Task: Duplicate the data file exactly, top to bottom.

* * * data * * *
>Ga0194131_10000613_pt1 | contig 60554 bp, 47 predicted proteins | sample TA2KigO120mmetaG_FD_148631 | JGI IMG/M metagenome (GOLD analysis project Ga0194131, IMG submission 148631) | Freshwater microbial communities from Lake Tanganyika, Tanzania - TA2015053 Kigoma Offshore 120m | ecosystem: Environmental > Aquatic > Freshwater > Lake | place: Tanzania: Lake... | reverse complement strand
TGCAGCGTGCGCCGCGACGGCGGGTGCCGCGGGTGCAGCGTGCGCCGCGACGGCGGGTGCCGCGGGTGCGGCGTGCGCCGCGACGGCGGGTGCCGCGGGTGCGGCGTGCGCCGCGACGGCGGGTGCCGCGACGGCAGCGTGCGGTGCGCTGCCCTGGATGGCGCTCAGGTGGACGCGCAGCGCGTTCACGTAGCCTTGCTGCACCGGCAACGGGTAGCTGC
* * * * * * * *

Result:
>Ga0194131_10000613_pt1 | contig 60554 bp, 47 predicted proteins | sample TA2KigO120mmetaG_FD_148631 | JGI IMG/M metagenome (GOLD analysis project Ga0194131, IMG submission 148631) | Freshwater microbial communities from Lake Tanganyika, Tanzania - TA2015053 Kigoma Offshore 120m | ecosystem: Environmental > Aquatic > Freshwater > Lake | place: Tanzania: Lake... | reverse complement strand
TGCAGCGTGCGCCGCGACGGCGGGTGCCGCGGGTGCAGCGTGCGCCGCGACGGCGGGTGCCGCGGGTGCGGCGTGCGCCGCGACGGCGGGTGCCGCGGGTGCGGCGTGCGCCGCGACGGCGGGTGCCGCGACGGCAGCGTGCGGTGCGCTGCCCTGGATGGCGCTCAGGTGGACGCGCAGCGCGTTCACGTAGCCTTGCTGCACCGGCAACGGGTAGCTGC